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Can Bioluminescent fungi affect roach species other then Lucihormetica?


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So there has been a rumor circulating among roach enthusiasts that feeding bioluminescent mushrooms or fungi to Lucihormetica roach species (glow spot roach species) can recreate the bioluminescent features that the species have in the wild. Considering the morphology of lucihormetica the glow spots on their prothorax is a section of thin transparent exoskeleton membrane instead of a specialized organ like that of fire flies. This means that the muscles of Lucihormetica species glow and is apparent in areas where the exoskeleton is thin or transparent. This is evident in the very few photos of wild individuals. Now reading the research of Orin McMonigle and others who specialize in roach husbandry. In general the coloration of adult roaches can be altered slightly through the food they ingest during their development as nymphs as well as genetic color variations and diversity (this is best shown in the wide array and coloration of Dubia roaches and mix bred hisser roaches). With this in mind could it be possible to create adult roaches with traces of bioluminescence by feeding them glowing mushrooms or fungi through the duration of their nymph phases??? I would like a second opinion on this possible experiment.

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I don't know anything about the workings of glow spot roach's glowing ability, but I can suggest sources for bioluminescent mushrooms.

I got a inculcated log from here which grew amazingly well: http://www.blackjung...LOG_p_2523.html

Or you can get spores (and inculcate your own log) here: http://www.blackjung...Kit_p_1965.html

And this company (I have not tested) has different species available: http://vistamushroom...hroom-kits.html

And you could even test out bioluminescent algae: http://empco.org/

It would be amazing if we could activate the Glow Spot Roach's glow!

*EDIT*

Here are photos of the mushroom long I had. The camera wasn't good enough to pick up the glow, so I only have photos of them in the light.

It had 2 flushes, the one at the top is old, the one at the bottom is just starting.

http://arachnoboards...-log.29015/full

Here, the 2nd flush (at the bottom) has grown bigger. Also notice the random (non bioluminescent) mushroom growing on the cork bark behind the log.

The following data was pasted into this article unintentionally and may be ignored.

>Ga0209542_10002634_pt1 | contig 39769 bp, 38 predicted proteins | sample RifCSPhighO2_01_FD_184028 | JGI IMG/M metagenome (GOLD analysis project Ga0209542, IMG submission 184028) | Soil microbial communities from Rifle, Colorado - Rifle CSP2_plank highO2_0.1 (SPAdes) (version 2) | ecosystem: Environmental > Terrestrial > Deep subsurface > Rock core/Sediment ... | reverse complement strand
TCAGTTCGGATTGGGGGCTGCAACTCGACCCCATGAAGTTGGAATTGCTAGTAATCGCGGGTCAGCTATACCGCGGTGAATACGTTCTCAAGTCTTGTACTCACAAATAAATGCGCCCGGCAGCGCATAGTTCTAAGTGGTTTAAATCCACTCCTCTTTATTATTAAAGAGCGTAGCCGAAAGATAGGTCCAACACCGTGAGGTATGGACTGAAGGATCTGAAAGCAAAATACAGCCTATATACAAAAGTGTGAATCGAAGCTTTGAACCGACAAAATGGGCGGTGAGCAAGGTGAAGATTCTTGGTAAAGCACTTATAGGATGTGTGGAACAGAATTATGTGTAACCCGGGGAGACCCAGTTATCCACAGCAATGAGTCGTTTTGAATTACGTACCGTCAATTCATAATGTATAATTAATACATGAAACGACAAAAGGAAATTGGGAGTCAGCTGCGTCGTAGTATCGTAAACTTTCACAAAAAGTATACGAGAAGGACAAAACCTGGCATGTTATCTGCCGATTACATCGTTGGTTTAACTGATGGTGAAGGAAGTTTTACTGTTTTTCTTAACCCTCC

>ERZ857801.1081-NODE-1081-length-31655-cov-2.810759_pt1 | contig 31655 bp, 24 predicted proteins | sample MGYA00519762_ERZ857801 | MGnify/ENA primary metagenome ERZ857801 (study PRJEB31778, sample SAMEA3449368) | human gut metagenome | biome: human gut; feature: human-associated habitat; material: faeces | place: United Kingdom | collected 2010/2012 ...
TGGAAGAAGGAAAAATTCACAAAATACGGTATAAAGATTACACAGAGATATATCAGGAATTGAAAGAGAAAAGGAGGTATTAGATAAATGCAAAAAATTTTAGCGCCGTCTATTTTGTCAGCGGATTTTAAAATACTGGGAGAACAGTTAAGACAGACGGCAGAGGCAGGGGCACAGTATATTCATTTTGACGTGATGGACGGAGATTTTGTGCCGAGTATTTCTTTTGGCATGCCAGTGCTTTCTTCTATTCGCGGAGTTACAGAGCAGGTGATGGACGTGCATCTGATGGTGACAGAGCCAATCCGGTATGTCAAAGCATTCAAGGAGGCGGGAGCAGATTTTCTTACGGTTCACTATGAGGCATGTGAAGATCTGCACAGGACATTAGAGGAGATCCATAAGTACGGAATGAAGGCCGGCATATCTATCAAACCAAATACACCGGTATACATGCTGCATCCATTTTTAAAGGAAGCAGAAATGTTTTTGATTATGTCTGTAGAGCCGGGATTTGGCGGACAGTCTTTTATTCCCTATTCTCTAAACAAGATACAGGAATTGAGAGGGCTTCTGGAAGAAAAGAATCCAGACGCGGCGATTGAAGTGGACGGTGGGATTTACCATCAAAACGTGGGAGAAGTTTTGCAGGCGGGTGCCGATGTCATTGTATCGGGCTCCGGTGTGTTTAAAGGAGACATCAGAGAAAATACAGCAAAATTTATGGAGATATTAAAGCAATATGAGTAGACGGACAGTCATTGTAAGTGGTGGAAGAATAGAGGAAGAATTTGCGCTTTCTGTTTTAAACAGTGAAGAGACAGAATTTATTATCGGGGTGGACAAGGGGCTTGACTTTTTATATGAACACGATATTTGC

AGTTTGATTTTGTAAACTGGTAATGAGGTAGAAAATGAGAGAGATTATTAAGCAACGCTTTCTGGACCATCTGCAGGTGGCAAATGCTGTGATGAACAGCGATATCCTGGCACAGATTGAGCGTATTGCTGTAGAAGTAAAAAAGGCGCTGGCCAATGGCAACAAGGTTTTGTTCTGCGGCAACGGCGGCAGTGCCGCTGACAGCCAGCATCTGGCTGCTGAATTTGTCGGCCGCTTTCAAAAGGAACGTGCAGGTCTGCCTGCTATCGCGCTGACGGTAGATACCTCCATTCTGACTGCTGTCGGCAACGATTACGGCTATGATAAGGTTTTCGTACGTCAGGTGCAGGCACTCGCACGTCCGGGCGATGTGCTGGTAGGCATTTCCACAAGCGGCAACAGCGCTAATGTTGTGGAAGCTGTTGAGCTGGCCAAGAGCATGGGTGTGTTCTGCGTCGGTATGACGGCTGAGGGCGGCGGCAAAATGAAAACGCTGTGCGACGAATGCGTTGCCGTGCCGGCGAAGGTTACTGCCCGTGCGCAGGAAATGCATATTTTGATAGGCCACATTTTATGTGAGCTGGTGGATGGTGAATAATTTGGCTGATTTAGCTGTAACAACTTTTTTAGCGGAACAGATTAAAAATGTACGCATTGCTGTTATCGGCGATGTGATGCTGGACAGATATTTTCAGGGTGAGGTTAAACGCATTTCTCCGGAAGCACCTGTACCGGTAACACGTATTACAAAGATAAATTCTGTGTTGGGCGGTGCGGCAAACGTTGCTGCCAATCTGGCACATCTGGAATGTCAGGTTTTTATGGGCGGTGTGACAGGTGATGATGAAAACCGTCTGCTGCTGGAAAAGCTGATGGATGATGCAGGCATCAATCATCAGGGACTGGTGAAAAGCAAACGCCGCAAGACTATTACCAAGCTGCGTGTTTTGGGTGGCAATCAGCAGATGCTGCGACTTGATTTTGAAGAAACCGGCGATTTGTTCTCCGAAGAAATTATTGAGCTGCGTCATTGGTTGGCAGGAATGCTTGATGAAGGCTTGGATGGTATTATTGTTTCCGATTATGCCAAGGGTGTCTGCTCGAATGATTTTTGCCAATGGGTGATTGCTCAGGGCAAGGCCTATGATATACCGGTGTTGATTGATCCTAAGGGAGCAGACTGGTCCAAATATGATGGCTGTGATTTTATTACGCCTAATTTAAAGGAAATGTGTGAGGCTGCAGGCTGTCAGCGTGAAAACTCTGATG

http://arachnoboards...-log.29048/full

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From what I understand, it's a bacteria that causes the spots to glow. The glowing organs don't work like that of a firefly. The roach is unable to make itself glow, it has to have the correct bacteria. I believe it's a myth that glowing mushrooms as a food will recreate bioluminescence.

Here's a good paper on the morphology of the pronotum spots:

http://www.academia.edu/7243261/Courtship_Mating_and_Organisation_of_the_Pronotum_in_Lucihormetica_verrucosa

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Thanks Tenevanica It would make sense but considering the environment and ecosystem the Lucihormetica species live in the wild their preference for high moisture and humidity as well as living close to rivers and streams provides a perfect environment for both glowing bacteria and fungi to thrive and in their natural habitat bioluminescent species of mushrooms do exist so its not completely unplausible although it hasn't been disproven yet either. Given that factor I would at least like to try and see this through to the end to observe if it is true or false. Either way I there would be no lose in trying. If it does work then it will be an amazing light show to observe by night and if not. Lucihormetica roaches have interesting semi-social behaviors and are themselves gorgeous roaches. Not to mention I would have an awesome terrarium full of glowing mushrooms. :)

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I don't know anything about the workings of glow spot roach's glowing ability, but I can suggest sources for bioluminescent mushrooms.

I got a inculcated log from here which grew amazingly well: http://www.blackjung...LOG_p_2523.html

Or you can get spores (and inculcate your own log) here: http://www.blackjung...Kit_p_1965.html

And this company (I have not tested) has different species available: http://vistamushroom...hroom-kits.html

And you could even test out bioluminescent algae: http://empco.org/

It would be amazing if we could activate the Glow Spot Roach's glow!

*EDIT*